HOUSTON — TSA workers and NASA employees are planning a rally to say enough is enough.

Not knowing how long, what’s next and why 96 percent of NASA employees stand furloughed upsets them.

"It's depressing. It's emotionally stressful,” said Johnson Space Center employee Pamela Denkins.

"We don't know how long it's going to last and when we'll be able to return to work,” said Bridget Broussard-Guidry, another Johnson Space Center employee.

“Yet we find congressional people who have the audacity to joke about it being a vacation on television,” Denkins said. “Your grandkids don't understand when you're used to taking them to Chuck-E-Cheese, and now you can't take them to Chuck-E-Cheese. Or when they go to the store and they want this toy. You can't purchase the toy because you got to prioritize your funds now, because you don't know when you're going to get your next paycheck."

"This isn't just a normal job for most of us. For a lot of folks this is their life-long dream to be working with astronauts to be working in the stars,” said Johnson Space Center employee Justin Bautista.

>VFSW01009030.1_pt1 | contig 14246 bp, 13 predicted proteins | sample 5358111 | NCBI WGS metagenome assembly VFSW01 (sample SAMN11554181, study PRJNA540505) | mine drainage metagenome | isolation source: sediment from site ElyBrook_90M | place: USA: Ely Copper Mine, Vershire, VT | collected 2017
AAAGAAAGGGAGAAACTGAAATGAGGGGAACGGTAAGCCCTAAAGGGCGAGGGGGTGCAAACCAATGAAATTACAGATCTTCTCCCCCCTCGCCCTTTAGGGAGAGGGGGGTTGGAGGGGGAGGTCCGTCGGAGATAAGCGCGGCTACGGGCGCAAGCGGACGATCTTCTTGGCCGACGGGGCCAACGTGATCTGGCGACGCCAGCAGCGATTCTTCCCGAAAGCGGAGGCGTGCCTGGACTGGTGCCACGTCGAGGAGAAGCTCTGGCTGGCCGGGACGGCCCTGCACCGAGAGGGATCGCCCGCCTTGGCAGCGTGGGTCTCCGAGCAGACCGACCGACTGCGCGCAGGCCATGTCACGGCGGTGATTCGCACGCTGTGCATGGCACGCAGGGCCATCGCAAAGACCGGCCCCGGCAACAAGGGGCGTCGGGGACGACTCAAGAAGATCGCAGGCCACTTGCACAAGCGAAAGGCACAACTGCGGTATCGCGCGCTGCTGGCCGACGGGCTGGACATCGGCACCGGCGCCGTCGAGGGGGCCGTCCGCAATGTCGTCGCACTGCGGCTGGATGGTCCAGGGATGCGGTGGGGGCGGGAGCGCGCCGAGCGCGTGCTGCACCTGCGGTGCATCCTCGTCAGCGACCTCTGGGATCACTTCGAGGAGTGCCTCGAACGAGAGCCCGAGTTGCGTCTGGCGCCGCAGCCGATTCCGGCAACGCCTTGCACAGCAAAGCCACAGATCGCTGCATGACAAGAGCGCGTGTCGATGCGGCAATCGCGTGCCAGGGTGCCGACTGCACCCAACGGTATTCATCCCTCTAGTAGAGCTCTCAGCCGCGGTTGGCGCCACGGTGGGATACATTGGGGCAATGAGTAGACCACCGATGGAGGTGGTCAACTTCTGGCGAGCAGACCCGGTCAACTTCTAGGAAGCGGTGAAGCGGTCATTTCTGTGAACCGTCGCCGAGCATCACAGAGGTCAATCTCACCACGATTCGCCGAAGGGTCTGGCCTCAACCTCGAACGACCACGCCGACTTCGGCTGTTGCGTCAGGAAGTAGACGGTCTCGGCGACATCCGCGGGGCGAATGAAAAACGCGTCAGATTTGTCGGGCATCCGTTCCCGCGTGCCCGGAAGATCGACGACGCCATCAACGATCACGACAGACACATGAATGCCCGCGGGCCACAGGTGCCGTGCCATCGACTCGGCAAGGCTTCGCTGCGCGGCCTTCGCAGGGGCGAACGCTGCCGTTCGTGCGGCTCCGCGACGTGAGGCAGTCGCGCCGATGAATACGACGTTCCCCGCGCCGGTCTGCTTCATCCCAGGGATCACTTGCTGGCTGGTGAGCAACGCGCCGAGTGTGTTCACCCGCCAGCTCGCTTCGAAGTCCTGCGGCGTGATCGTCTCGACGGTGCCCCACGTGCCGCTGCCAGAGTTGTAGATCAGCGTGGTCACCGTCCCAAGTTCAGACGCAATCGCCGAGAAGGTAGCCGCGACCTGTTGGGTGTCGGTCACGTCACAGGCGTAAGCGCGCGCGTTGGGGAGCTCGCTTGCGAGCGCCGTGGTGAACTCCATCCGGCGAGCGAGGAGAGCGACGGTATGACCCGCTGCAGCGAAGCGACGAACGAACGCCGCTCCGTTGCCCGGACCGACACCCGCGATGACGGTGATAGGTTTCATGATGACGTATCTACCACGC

The worst for these furloughed NASA employees is the shutdown's uncertainty. Bautista is an electrical engineers with critical projects on hold.

It’s the same for Denkins who manages a space station portfolio. Broussard-Guidry manages payroll as president of their union's 10th district and hears stories of struggle

“They have no income coming in,” Broussard-Guidry said.

From New Mexico to Mississippi, many are sick over the reason.

"This is the first time I've ever been exposed to a shutdown we call weaponized,” Denkins said. “You know, that the intent is not for the civil servants who work for the federal government. It is for the benefit of an egotistical, very self-serving individual who is only thinking about scoring with a certain populace. A certain set of the population."

They criticize Congress, too.

"I don't appreciate playing political games with my livelihood, my paycheck,” Bautista said. "I have full emergency funds saved up for a few paychecks, but if it goes much beyond, let's say, next month or years as even a few weeks ago, I'm going to be in that doom-or-gloom situation."

They fear the same for their community, in this case, Clear Lake.

"Without us here, they're suffering also,” Broussard-Guidry said. “They have families they have bills. So it's not just the federal employees that's impacted by these furloughs. It's a trickle-down effect that affects everybody."

NASA and TSA workers plan to rally Tuesday afternoon, hoping to raise awareness, hoping to get the attention of their congressional representatives who union leaders claim have not met with them.